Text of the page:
Poachers Target Musk Deer for Perfumes, Medicines

John Pickrell in London, England
for National Geographic News
September 7, 2004
Musk, a strong-smelling secretion produced by the glands of Asia's musk
deer, has been used in perfumes and the traditional medicine of China
and its neighbors for 5,000 years or more.

It is estimated that musk is currently being used in as many as 400 Chinese and Korean traditional remedies, making it one of the most common—and most valuable—medicinal products to come from an animal.

Musk is used in preparations intended to treat complaints of the nervous system, circulation, heart, and lungs—and as a stimulant or sedative, depending on what it is combined with.

But as human populations swell across Asia, demand for musk is increasing while available habitat for musk deer is decreasing.

Though laws exist to conserve the deer in much of its range, recent studies suggest that the illegal trade in musk glands (or musk pods) is dangerously threatening populations of the deer in Russia and Mongolia.

According to ongoing surveys by TRAFFIC, an international wildlife trade monitoring network, and WWF, a conservation organization, 17,000 to 20,000 musk deer stags could be killed in Russia each year to supply the trade.

That figure is perhaps five times the number of musk deer hunted and traded legally within Russia.

More Valuable Than Gold

"Gram for gram, musk is one of the most valuable products in the natural kingdom and can be worth three times more than its weight on gold," said Stuart Chapman, with WWF-UK in Godalming, England.

Protecting musk deer is therefore important from both a commercial perspective and a conservation perspective, he says.

There are perhaps six species of musk deer (a topic of dispute among scientists), found in 13 countries, including Russia, China, India, Nepal, and other Asian nations. Musk deer are relatively small and antlerless, with a pair of protruding, tusklike teeth.

Only adult male musk deer have musk glands. It is thought that they use their strong-smelling musk secretion to mark out territories.

China and Russia are home to the majority of musk deer. However, until recently, precise data on the scale of poaching in those countries has been lacking. One 1999 report argued that the Russian musk deer population had dropped by as much as 50 percent in the previous decade due to overhunting.

"Musk deer are declining in most regions because of direct poaching of musk for use in traditional medicine, and are at risk of quickly becoming seriously endangered," said Volker Homes, wildlife expert with TRAFFIC-Europe in Frankfurt, Germany.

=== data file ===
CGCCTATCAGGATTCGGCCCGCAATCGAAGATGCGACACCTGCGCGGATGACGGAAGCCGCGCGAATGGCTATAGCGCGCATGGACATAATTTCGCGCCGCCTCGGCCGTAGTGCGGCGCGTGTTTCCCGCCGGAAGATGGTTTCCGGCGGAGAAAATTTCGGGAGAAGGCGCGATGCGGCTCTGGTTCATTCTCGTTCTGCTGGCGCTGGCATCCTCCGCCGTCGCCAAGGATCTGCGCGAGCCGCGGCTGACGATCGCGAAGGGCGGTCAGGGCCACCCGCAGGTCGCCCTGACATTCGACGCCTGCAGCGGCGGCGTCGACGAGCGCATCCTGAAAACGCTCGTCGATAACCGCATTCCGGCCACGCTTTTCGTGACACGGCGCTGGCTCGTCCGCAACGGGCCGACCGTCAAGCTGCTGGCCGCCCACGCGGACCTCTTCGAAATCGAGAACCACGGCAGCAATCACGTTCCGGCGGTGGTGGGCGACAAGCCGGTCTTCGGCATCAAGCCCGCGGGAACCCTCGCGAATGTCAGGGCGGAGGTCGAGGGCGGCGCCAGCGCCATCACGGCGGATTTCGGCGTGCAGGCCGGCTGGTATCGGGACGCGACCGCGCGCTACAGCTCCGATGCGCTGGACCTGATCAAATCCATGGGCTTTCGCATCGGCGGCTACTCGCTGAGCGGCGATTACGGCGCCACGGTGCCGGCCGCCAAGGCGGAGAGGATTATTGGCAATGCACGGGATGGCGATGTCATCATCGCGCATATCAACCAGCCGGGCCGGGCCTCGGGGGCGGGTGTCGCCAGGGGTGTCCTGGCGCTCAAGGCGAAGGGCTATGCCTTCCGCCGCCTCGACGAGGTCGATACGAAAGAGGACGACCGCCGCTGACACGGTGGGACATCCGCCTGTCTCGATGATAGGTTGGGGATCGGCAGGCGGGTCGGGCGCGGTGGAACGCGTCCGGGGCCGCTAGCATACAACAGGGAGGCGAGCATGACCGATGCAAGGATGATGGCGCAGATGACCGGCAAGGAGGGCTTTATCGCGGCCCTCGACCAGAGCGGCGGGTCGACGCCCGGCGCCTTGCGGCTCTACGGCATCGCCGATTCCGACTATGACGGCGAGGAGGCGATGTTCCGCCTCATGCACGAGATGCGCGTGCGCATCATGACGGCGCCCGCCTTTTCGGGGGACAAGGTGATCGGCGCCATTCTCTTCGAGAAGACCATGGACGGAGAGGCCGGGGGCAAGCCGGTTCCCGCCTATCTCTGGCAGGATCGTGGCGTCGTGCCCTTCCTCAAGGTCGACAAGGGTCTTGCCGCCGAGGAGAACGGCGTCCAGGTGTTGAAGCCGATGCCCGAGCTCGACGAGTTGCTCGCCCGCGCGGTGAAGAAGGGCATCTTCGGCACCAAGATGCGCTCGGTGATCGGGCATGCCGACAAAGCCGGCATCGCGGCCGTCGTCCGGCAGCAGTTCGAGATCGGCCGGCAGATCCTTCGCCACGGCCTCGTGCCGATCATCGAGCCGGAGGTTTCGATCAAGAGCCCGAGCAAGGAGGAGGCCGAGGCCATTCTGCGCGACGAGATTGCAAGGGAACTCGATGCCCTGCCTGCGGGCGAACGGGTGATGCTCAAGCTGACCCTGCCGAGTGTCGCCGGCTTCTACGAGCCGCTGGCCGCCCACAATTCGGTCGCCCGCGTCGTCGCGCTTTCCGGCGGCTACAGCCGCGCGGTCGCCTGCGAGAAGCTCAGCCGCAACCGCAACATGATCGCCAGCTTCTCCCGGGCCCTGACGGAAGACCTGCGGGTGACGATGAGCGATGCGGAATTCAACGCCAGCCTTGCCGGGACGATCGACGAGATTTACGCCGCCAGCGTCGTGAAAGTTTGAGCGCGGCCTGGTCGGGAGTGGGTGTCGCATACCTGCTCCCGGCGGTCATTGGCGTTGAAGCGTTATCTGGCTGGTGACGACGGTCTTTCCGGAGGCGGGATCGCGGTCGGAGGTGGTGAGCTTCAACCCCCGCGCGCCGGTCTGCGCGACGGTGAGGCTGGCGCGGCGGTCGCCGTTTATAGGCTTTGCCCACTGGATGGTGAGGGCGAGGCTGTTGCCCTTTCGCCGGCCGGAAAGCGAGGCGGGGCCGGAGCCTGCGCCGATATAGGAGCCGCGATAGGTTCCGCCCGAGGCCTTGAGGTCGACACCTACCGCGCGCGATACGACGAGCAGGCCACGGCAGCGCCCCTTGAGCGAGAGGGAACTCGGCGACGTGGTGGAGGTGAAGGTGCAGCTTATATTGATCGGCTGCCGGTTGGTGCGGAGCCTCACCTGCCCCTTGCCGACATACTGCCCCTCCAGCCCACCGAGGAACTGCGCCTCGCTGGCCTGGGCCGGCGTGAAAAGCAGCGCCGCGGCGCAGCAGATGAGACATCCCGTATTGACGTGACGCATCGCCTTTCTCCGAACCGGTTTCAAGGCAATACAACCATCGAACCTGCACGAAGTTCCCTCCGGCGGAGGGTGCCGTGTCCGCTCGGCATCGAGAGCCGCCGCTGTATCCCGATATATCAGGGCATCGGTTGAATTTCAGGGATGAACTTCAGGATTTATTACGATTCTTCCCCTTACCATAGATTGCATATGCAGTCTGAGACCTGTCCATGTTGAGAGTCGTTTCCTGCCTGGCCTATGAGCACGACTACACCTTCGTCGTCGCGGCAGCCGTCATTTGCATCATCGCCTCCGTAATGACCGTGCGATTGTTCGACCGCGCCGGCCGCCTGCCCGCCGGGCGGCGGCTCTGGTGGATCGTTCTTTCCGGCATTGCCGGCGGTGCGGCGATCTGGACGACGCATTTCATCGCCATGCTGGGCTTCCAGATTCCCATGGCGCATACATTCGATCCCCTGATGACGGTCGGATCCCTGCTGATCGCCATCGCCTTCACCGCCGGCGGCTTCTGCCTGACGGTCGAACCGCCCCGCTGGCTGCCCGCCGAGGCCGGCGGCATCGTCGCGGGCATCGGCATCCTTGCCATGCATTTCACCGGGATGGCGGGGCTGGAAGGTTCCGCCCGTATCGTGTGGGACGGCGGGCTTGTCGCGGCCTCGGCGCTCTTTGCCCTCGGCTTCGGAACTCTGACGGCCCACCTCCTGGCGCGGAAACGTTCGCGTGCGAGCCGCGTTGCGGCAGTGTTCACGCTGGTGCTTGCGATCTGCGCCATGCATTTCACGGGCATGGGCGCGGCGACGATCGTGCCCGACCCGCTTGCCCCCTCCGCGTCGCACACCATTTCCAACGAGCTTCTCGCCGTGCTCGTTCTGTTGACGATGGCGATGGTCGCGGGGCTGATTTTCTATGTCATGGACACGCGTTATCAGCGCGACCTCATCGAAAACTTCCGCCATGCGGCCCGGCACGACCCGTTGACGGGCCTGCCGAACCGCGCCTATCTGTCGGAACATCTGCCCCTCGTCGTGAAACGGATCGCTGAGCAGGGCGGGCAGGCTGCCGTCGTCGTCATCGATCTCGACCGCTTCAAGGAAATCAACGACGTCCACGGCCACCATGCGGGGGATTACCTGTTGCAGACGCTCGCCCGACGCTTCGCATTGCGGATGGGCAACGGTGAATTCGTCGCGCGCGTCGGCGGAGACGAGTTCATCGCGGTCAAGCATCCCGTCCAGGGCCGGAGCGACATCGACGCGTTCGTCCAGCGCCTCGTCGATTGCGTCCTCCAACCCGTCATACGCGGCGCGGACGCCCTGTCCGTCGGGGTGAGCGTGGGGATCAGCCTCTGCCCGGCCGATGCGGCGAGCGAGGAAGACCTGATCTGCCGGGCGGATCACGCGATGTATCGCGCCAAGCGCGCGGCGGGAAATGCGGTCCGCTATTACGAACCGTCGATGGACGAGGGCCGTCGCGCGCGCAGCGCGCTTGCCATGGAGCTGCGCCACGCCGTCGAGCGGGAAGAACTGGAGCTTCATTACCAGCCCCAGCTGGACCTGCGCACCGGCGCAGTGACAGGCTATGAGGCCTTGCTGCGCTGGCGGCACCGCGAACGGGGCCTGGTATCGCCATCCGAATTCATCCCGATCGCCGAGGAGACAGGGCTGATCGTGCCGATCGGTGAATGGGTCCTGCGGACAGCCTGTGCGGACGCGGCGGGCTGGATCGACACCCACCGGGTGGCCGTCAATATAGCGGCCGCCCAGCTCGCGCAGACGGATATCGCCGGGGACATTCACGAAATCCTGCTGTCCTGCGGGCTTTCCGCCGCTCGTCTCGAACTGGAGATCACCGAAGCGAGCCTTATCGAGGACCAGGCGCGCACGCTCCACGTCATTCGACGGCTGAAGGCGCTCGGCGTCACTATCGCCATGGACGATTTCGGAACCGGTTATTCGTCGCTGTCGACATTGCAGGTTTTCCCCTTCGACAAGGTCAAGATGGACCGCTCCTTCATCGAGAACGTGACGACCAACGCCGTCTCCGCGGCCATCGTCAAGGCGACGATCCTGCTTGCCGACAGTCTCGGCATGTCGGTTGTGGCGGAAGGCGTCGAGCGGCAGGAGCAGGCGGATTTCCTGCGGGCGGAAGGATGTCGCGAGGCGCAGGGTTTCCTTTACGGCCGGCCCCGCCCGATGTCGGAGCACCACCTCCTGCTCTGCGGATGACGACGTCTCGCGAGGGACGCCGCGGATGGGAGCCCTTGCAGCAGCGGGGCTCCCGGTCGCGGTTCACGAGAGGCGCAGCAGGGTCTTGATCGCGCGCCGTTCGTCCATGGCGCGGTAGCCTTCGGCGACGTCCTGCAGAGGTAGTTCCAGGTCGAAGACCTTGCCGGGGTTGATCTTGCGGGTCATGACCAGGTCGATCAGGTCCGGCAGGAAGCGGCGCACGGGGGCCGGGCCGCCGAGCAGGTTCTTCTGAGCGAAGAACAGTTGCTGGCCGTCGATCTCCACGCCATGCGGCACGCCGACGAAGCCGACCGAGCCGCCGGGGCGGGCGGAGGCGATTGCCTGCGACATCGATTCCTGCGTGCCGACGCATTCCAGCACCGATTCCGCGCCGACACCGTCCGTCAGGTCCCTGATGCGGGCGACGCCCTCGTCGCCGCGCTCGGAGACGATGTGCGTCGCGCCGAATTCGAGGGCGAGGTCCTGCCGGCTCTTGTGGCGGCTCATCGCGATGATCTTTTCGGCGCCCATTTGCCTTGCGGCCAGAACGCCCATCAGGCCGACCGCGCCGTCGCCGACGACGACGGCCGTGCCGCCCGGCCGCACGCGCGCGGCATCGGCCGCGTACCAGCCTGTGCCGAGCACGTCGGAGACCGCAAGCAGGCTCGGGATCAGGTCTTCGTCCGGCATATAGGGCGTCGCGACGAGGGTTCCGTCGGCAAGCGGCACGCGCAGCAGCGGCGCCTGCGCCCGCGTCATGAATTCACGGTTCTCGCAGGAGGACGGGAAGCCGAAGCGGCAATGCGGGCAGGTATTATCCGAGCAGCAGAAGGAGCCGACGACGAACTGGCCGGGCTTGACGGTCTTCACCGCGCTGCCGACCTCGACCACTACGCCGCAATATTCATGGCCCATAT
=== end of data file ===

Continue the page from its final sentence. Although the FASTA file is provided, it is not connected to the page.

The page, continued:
Homes is editor of the recent TRAFFIC report that provides the best data yet on the illegal trade in musk pods. The report reveals that poaching is rife in some parts of Mongolia and Russia.

According to figures compiled by Homes, 400 to 450 kilograms (880 to 990 pounds) of raw musk pods were traded illegally from Russia each year in 1999 and 2000. That translates to 17,000 to 20,000 musk stags killed, each with an average 23-gram (eight-tenths of an ounce) musk pod.

And the problem could be even worse than it appears, he said. Snares catch musk deer of all ages and both sexes indiscriminately—but only adult males have musk glands.

Three to five deer are usually captured for every musk-bearing stag, Homes said. He estimates that a total of 60,000 musk deer could be killed each year in Russia to produce the 400 to 450 kilograms of musk smuggled out of the country.

The report also revealed that in one part of Russia sampled (the Altay region), musk deer populations are now at only 10 to 25 percent of the levels estimated in the 1970s.

Though hunting of musk deer is totally prohibited in neighboring Mongolia, the report reveals that at least 12,000 of the animals were poached between 1996 and 2001.

Important Income

Musk is worth U.S. $2 to $3 per gram, meaning that the pod of a single stag can easily fetch $70—a huge sum of money to hunters in far-flung regions of Russia or Mongolia.

"There are few opportunities to earn money in Russia's remote, nonindustrial regions," Homes said.

"Since the dissolution of the Soviet Union and a fall in Russia's economy, the problem of poaching has been exacerbated," commented Michael Green, a conservation biologist and musk deer expert now with the Broads Authority in Norwich, England.

"In rural areas people will go to whatever lengths necessary to survive," he said.

Green, former vice-chair of the World Conservation Union's Deer Specialist Group, conducted one of the very first long-term studies of musk deer in the 1970s.

Poaching is a significant problem in many countries across the musk deer range. Green points to the example of one Nepalese valley, where he observed a density of 500 to 600 snares per square kilometer (0.6 square mile).

"The musk deer has been persecuted for many centuries for cosmetics and medicine," Green said, though trade in musk for cosmetics has become much less important over the last decade.

"Musk was still commonly used in perfumes by top perfumers in Western Europe and Japan during the 1980s," he said.

Today perhaps only 5 per cent of all musk traded is used in perfumes. In 1999 the European Union banned the import of musk, forcing cosmetics producers to switch to synthetic alternatives.

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